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Getting the help your child needs

Parent & Child

As a parent, you have the opportunity to be involved in the professional care your child receives. You should expect very open communication with all professionals involved, and you should feel comfortable asking any questions at all and only settle for explanations that are in terms you clearly understand. The management of a child's hearing loss poses a significant challenge to the hearing healthcare professional. It is an ongoing process that may involve some trial and error in the beginning until the best strategy is found. The final strategy – a combination of amplification type, communication method and training, teaching method, etc. – will be that which gives your child the best sound and the best opportunities for communication and learning. In short, the goal is maximum quality of life. And with the technology and skills available today, you and your child can expect a lot!

Amplification of sounds is your hearing impaired child's key to communication with the hearing world. In order to give your child optimum auditory stimulation, amplification should be implemented soon after diagnosis. Of course, amplification does not reverse the hearing loss, but it enables your child to hear sounds that otherwise would be too soft to hear. There are two forms of amplification:

Hearing aids

The use of hearing aids enables your child to utilise his or her remaining hearing ability in order to optimise the perception of sound. Hearing aids provide amplification and special sound processing to help give your child an optimum representation of sounds that are found in a normal environment.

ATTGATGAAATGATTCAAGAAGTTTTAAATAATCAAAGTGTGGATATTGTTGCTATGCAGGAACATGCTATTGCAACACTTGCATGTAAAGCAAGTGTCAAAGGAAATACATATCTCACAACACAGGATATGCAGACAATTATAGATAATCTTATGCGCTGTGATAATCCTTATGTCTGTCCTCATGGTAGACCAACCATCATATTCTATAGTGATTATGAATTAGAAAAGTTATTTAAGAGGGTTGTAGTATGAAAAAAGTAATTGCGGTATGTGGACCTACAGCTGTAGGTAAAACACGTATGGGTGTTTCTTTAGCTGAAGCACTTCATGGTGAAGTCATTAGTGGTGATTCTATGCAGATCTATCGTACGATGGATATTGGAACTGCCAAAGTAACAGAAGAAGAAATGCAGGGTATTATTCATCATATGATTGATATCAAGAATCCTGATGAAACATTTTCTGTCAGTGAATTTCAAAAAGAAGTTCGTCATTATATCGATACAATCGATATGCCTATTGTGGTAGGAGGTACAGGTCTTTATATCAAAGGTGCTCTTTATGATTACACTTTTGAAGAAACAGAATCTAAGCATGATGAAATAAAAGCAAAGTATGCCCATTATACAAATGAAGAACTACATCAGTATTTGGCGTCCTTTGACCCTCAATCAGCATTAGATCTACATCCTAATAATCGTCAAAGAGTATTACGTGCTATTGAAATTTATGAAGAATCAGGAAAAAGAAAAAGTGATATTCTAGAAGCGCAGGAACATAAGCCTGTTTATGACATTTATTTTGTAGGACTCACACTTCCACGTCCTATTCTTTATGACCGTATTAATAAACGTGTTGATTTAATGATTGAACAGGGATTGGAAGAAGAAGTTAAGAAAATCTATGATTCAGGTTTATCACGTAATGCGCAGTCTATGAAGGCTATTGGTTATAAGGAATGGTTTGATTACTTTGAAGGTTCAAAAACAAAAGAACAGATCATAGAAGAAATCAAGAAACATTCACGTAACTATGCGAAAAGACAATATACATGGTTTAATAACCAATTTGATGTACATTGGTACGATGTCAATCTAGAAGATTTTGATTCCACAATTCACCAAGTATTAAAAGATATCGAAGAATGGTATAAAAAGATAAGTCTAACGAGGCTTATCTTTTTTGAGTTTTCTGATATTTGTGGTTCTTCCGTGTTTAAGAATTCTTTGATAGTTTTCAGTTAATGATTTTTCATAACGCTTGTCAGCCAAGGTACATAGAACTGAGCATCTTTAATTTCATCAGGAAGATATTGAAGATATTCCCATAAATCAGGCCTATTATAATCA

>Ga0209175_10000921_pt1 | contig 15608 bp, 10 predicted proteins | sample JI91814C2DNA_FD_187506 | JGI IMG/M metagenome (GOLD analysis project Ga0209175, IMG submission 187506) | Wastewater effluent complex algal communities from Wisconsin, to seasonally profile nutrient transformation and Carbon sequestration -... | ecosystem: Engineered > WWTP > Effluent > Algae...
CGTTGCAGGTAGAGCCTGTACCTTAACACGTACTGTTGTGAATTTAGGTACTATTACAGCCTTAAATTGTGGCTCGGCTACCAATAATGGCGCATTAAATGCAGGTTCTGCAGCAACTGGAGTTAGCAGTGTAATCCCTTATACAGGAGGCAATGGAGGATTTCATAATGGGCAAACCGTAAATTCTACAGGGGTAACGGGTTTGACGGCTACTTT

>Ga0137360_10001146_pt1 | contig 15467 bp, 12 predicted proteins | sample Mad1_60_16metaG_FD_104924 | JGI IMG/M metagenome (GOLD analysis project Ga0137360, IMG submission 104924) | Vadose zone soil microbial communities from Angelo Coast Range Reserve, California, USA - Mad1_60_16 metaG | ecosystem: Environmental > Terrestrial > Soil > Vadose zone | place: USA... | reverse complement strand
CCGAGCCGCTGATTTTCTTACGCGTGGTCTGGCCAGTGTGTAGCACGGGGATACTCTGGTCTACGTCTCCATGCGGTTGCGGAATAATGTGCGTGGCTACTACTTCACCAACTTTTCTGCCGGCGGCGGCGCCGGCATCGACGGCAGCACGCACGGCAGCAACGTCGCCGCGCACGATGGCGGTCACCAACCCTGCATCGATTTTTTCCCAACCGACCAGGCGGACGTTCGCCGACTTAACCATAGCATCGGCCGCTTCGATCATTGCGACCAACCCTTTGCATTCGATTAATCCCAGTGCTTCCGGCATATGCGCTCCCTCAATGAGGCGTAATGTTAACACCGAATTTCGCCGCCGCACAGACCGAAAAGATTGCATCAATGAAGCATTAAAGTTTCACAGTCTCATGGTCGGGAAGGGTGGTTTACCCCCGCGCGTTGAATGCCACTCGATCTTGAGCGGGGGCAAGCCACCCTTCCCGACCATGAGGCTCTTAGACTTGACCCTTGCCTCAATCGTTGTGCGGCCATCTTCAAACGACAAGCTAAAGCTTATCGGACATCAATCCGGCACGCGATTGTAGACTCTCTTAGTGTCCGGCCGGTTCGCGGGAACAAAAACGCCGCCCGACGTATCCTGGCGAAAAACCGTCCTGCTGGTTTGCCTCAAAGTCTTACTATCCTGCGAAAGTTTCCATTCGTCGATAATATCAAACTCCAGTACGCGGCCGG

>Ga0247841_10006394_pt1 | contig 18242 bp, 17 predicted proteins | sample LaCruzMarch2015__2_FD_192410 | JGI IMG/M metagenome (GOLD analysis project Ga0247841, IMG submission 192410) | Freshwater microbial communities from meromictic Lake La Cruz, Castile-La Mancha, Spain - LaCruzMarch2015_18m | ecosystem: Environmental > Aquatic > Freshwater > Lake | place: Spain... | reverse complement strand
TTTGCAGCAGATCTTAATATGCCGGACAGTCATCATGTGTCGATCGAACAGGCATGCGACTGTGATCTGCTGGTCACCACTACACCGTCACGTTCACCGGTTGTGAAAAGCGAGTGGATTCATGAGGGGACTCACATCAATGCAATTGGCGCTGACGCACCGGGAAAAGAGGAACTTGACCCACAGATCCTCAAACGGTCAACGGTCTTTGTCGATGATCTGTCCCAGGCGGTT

Cochlear implant

The cochlear implant is a miniature device that enables children with profound hearing loss to perceive sound. The device includes an array of electrodes implanted within the cochlea of the inner ear. The electrodes generate electrical activity that is used to directly stimulate the auditory nerve. The auditory nerve then passes this information along to the hearing centre of the brain. Because the implant is inserted within the inner ear, the implant inadvertently destroys any remaining sensory cells, or "hair" cells, of the inner ear. However, since children with bilateral profound hearing loss have no or very few inner hair cells, the elimination of these few remaining inner hair cells is warranted by the amount of hearing that will be provided by the cochlear implant.

Thus implantation is usually only recommended for children with profound hearing loss in both ears that have shown little prior success with hearing aids. Cochlear implantation can be a good alternative in this situation.

The implantation rarely takes place before the child is 18 months old. Candidacy for a cochlear implant is also highly scrutinised.

This article is an excerpt from the book 'Your Child's Hearing'. To receive a free, complete copy of 'Your Child's Hearing', email your request along with your full mailing address to and Widex will be happy to send you a copy of the book.